Djokovic: 'The Pain Kind Of Faded Away'
Novak Djokovic did not have it easy Wednesday evening at Roland Garros, overcoming neck and shoulder issues to find his form and battle past Pablo Carreno Busta in four sets to reach the semi-finals for the 10th time. Although it wasn’t perfect, the Serbian explained on court after the match that he keeps things in perspective.
Reaching the last four at a Grand Slam, whether his victory was pretty or not, is still a big accomplishment.
“These four tournaments, the four Grand Slams matter the most probably in tennis history. [They are] the most popular tennis events in the world. A lot of kids, when they take a racquet in their hands, they dream of winning Roland Garros, Wimbledon, the Australian Open and the US Open,” Djokovic said. “I’ve been very fortunate to play very well throughout my career in Grand Slams.
“It’s not only my success. It’s the success of my team, my family that has been supporting me throughout my whole life. It wasn’t easy growing up in a war-torn country and without any tennis guidance or tennis tradition, really. To succeed in this beautiful sport means a lot to me. I try to be conscious of every achievement, be grateful for it and put things in perspective.”
"A lot of kids when they take the racquet in their hands they dream of winning, Roland-Garros, Wimbledon, Australian Open or US Open..."@DjokerNole out here doing his best to inspire the next generation.#RolandGarros pic.twitter.com/u0h1FkLOzX— Roland-Garros (@rolandgarros) October 7, 2020
Djokovic has won 17 Grand Slam titles, trailing only Roger Federer (20) and Rafael Nadal (19) for the most in history. The Serbian is also the only player to complete the Career Golden Masters — winning all nine ATP Masters 1000 events — which he has done twice.
The World No. 1 is still very much alive at Roland Garros after a resilient performance against 17th seed Carreno Busta, who was pursuing his first semi-final appearance in Paris.
“I'm feeling okay,” Djokovic said. “As the match progressed, I warmed up my body and the pain kind of faded away. It allowed me to play better and better and feel better.”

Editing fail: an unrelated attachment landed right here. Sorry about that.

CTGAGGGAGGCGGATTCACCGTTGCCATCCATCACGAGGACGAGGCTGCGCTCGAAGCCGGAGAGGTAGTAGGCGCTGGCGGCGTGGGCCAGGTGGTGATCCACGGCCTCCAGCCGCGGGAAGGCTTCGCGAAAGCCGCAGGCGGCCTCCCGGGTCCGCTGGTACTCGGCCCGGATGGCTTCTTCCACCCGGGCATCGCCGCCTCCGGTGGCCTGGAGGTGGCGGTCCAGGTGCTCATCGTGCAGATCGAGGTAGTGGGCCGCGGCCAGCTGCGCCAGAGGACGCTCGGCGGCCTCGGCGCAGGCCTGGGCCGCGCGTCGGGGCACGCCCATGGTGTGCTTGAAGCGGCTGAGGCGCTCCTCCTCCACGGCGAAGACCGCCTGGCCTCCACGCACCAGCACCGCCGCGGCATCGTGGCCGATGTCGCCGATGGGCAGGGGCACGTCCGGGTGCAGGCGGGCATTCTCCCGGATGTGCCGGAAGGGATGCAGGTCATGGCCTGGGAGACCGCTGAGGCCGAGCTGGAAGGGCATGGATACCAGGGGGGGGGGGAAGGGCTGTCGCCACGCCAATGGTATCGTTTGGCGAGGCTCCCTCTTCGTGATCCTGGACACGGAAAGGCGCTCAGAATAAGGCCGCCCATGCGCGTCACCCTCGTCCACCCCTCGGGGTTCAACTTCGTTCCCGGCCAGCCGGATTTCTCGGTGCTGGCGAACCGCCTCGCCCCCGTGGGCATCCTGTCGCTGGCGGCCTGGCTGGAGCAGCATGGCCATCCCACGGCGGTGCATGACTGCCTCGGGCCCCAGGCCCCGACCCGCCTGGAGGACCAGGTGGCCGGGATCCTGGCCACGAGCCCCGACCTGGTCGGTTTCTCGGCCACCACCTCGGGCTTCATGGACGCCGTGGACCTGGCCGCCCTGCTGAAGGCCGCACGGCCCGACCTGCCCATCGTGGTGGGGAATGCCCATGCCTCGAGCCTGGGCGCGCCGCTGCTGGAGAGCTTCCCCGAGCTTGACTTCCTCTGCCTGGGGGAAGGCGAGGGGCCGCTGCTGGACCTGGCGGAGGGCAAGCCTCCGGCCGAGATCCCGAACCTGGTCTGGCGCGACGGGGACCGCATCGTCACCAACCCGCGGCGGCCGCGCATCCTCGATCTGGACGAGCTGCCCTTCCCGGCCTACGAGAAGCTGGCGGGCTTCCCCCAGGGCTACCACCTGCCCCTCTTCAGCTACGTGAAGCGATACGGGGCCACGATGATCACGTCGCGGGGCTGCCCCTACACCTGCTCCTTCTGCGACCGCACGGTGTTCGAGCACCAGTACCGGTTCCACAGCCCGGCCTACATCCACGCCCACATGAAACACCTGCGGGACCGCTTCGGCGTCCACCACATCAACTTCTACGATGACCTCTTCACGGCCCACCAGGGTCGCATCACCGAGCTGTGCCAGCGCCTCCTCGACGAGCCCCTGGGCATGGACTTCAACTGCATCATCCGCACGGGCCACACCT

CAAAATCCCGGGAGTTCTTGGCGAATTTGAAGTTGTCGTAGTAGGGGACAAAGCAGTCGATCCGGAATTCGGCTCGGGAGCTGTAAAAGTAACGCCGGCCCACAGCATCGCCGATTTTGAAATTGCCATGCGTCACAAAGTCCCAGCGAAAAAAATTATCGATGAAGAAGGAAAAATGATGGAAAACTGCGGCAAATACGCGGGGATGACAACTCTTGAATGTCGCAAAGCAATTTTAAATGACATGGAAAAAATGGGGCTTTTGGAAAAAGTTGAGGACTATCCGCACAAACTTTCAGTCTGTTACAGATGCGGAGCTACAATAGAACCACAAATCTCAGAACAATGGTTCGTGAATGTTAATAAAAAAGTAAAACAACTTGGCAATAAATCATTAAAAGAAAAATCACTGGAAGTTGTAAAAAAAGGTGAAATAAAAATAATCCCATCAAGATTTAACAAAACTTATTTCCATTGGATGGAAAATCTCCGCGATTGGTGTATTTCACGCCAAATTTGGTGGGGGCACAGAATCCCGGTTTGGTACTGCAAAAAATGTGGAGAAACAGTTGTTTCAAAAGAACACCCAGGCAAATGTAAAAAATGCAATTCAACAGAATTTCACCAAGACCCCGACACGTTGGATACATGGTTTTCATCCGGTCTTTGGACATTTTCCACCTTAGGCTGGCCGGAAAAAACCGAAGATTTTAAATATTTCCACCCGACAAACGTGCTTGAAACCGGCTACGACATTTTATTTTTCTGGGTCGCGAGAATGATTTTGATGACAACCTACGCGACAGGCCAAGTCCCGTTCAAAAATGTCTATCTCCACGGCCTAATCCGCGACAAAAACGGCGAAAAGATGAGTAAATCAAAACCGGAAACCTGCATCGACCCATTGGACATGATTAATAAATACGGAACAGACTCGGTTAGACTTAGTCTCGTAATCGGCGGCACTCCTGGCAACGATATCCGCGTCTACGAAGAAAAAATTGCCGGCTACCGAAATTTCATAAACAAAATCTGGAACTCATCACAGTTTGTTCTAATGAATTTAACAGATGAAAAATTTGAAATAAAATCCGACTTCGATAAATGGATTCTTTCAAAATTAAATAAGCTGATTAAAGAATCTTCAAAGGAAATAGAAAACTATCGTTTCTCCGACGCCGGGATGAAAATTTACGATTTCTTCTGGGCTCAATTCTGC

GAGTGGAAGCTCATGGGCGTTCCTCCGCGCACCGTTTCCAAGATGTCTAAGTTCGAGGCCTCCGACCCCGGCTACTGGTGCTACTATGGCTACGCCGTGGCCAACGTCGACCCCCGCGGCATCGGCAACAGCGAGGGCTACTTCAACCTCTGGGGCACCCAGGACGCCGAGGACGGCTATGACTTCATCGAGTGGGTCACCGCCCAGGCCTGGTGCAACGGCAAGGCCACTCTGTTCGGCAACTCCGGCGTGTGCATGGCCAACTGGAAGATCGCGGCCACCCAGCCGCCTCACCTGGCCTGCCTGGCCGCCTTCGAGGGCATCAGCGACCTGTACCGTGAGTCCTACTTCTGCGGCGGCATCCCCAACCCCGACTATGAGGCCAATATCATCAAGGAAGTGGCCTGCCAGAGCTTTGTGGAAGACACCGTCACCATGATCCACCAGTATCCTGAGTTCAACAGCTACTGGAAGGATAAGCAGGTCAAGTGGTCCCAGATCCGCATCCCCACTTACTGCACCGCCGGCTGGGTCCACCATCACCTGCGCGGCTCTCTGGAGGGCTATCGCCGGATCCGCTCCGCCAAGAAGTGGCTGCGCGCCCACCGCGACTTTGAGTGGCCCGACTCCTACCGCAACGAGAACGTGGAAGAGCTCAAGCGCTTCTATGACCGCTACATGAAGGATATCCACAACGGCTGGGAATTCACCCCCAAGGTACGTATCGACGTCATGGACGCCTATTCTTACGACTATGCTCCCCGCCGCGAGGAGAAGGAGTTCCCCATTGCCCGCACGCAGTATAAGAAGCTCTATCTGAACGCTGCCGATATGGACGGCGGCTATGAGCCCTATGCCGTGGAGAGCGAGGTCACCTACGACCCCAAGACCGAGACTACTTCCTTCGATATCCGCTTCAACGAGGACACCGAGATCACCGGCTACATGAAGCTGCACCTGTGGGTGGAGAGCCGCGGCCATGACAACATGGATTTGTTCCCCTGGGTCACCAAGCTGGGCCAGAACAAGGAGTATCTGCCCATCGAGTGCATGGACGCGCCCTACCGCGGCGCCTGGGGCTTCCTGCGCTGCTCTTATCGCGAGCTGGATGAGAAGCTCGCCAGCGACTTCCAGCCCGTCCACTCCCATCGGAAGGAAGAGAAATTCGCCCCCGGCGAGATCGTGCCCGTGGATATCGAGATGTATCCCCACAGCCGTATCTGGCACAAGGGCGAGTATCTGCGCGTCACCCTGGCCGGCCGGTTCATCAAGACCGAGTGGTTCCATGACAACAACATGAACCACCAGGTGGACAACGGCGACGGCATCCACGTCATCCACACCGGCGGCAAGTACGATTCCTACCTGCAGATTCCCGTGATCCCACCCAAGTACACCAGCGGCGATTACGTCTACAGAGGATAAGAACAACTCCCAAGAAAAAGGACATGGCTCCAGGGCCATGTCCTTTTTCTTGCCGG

Djokovic made an uncharacteristic 16 unforced errors in the first set. But he cut down his mistakes, only making 25 unforced errors in the next three sets combined. The top seed will next face reigning Nitto ATP Finals champion Stefanos Tsitsipas, who is into his maiden Roland Garros semi-final.
“He's one of the best players in the world, deservedly where he is in [FedEx ATP] Rankings. He's been playing the tennis of his life in the past 12 months,” Djokovic said. “He has an all-around game. He's a big guy, big serve. He has weapons, obviously [his] serve and forehand, his backhand. He produces a lot of spin. He comes into the net. He can play aggressively. He can defend well because he moves well.”
Djokovic has won three of their five ATP Head2Head meetings, including a 6-3, 6-4 victory in their only previous clay-court clash in last year’s Mutua Madrid Open final. But the Serbian knows the 22-year-old has improved steadily since then.
“I think he's one of the hardest-working guys out there. He has a great team, obviously his father, Patrick Mouratoglou in his corner as well,” Djokovic said. “I expect a really tough, tough match, tough challenge for both of us. [It’s the] semi-finals of a Grand Slam, this is what you expect. You expect to play a top five, top 10 player. This is what I get. I'm hopefully going to be able to feel my best and play my best.”